• Cardiovascular

    Mayo Clinic Minute: Combating weight gain during menopause

Menopause marks the end of reproductive years. Fluctuating hormonal levels can lead to a variety of unwanted symptoms, including hot flashes, night sweats and sleep problems.

Another common complaint is added pounds.

Mayo Clinic's Dr. Juliana Kling explains what is behind weight gain during menopause and what a person can do to combat it.

Watch: The Mayo Clinic Minute

Journalists: Broadcast-quality video (1:04) is in the downloads at the end of this post. Please courtesy: "Mayo Clinic News Network." Read the script.

If you are going through menopause and find it harder than ever to maintain a healthy weight, you are not alone.

"Menopause is diagnosed clinically and retrospectively as 12 months past the last menstrual cycle. Weight gain is one of the things that many, if not all, of my menopausal patients will share with me that they're experiencing weight gain symptoms. That can be really challenging because your metabolism starts to really decrease around midlife," says Dr. Kling.

She recommends regular exercise for your heart health. Menopause is the time to lean into those healthy habits.

a healthy Asian woman exercising and running on street covered in fallen autumn leaves. Exercise can help with weight gain during menopause.
Adopting healthy lifestyle habits can with help weight gain during menopause

"Typically, those healthy lifestyle habits are going to provide the most success at helping during the menopause transition. In fact, we see pretty good data that weight loss or weight management can be helpful for managing menopause symptoms, so focusing on a healthy diet, on exercise, all of those can help. Exercise can even help with sexual functioning. Recognizing when you're doing those things, you're getting multiple benefits from it," says Dr. Kling.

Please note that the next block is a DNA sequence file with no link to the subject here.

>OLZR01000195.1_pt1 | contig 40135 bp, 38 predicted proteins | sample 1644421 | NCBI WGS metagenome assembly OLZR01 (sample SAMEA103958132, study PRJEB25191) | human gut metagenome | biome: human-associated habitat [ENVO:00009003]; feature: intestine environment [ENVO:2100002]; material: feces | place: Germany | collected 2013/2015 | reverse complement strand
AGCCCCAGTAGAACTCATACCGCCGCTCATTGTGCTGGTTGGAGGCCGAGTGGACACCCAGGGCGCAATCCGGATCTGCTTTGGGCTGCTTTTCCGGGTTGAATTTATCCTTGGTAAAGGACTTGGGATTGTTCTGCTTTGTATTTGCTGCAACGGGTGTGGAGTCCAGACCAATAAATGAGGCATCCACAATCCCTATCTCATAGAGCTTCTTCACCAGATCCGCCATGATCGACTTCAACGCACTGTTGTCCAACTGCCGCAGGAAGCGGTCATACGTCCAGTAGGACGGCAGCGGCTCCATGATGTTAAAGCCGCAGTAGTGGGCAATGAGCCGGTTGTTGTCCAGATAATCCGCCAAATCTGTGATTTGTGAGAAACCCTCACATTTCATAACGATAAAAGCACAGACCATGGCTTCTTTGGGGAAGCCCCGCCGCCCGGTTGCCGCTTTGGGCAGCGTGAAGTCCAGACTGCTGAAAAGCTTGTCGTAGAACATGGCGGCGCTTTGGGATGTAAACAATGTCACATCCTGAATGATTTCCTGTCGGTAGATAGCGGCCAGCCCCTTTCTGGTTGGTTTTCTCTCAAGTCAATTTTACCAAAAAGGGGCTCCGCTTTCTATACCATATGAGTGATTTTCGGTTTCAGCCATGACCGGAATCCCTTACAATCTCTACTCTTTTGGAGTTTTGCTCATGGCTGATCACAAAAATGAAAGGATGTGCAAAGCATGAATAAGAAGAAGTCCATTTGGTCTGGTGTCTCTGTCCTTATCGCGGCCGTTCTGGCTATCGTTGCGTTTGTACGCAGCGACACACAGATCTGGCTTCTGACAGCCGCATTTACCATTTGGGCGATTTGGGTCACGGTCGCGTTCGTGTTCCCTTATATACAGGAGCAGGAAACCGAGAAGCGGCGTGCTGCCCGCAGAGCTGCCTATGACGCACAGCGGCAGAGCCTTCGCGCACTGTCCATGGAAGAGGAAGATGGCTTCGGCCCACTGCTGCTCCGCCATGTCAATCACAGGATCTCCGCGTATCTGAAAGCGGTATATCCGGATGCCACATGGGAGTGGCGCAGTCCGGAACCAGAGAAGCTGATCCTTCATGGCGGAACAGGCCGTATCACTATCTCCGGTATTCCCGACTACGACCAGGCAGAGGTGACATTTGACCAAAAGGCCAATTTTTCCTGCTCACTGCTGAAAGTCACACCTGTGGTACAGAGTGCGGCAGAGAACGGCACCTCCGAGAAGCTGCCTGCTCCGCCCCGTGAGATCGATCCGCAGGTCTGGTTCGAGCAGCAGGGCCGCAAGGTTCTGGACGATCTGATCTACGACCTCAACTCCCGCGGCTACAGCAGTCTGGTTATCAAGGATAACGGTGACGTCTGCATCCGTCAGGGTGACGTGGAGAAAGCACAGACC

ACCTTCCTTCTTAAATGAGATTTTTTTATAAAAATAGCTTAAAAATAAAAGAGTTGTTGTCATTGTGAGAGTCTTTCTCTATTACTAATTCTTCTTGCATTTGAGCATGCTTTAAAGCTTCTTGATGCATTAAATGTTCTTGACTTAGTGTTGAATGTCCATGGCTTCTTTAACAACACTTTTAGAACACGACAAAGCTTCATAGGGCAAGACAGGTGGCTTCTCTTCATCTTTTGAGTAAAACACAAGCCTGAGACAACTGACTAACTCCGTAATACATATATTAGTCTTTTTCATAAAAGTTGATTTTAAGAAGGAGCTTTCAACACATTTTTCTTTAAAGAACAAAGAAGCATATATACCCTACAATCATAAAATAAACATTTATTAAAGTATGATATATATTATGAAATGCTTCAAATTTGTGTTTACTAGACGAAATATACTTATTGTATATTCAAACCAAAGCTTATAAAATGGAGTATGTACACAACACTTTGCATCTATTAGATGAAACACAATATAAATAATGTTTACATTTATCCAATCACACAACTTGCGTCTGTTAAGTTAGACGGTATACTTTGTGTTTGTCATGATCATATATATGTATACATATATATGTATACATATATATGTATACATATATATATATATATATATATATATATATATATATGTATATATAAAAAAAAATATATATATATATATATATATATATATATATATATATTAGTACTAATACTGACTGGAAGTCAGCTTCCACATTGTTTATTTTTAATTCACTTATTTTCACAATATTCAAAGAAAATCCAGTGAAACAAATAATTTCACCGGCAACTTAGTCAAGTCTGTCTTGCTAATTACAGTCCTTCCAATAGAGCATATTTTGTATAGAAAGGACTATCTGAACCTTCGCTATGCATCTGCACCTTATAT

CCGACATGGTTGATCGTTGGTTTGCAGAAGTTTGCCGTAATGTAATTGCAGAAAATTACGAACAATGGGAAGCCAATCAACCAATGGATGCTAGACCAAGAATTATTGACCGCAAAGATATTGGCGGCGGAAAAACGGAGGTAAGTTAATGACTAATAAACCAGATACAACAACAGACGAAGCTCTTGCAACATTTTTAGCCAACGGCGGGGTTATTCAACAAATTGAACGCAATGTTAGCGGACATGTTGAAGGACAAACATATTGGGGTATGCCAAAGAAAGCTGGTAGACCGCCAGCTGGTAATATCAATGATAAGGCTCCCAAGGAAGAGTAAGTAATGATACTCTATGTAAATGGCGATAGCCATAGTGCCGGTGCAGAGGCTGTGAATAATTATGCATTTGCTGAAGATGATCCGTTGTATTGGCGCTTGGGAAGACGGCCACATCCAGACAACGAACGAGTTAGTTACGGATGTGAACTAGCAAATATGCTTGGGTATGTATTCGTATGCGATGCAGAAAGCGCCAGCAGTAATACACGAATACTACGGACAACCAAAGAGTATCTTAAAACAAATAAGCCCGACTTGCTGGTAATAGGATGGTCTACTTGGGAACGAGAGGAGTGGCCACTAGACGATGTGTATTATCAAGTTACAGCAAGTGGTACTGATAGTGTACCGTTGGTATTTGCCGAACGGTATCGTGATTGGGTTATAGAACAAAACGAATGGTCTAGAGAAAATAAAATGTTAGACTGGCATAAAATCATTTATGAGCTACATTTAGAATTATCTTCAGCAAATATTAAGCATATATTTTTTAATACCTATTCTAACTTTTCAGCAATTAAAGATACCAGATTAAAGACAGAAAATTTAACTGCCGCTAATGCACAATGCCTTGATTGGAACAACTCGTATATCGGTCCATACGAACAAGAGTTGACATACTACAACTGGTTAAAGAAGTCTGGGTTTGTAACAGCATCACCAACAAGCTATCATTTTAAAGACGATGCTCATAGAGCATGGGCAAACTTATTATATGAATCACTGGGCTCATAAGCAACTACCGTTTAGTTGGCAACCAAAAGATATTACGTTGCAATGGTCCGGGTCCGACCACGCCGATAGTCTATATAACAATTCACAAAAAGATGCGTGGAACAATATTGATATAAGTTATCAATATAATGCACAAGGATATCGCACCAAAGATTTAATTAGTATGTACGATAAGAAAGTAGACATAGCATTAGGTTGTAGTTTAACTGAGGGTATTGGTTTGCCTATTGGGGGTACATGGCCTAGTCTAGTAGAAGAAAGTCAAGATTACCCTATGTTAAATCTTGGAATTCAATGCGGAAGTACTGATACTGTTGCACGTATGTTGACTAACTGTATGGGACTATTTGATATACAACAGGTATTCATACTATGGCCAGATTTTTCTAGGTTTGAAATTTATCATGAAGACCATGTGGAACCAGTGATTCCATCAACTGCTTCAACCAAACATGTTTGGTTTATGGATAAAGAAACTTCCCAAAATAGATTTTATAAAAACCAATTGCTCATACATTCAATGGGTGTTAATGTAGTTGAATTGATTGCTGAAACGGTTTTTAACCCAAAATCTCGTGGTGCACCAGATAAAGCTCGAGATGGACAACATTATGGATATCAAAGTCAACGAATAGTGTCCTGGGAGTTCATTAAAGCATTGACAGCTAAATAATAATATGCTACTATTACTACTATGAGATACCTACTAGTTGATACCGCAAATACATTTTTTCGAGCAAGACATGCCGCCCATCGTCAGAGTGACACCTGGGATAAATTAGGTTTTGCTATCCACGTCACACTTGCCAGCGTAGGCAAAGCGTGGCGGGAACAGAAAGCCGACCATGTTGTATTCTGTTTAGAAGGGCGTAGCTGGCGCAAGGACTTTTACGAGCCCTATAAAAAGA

Tips to reduce weight gain after menopause 

Having excess weight, especially around your belly or midsection, increases your risk of many issues so it's important to lead a healthy, active lifestyle. Here are some ways to help.

Move more. Physical activity is important. You don't need to go to the gym if that's not what makes you comfortable. Try brisk walking, jogging, biking, swimming or water aerobics. If you're a beginner, start with 10 minutes a day and gradually increase the intensity and duration. Strength training exercises are recommended at least twice a week.

Eat less. You may need around 200 less calories a day when you reach your 50s or 60s. Choose fresh vegetables, whole grains, less sweets and alcohol. Olive oil, legumes, nuts, soy, fish and low-fat dairy products are good choices. Meat, such as red meat or chicken, should be eaten in limited quantities. Desserts with fresh fruit are a great choice. 

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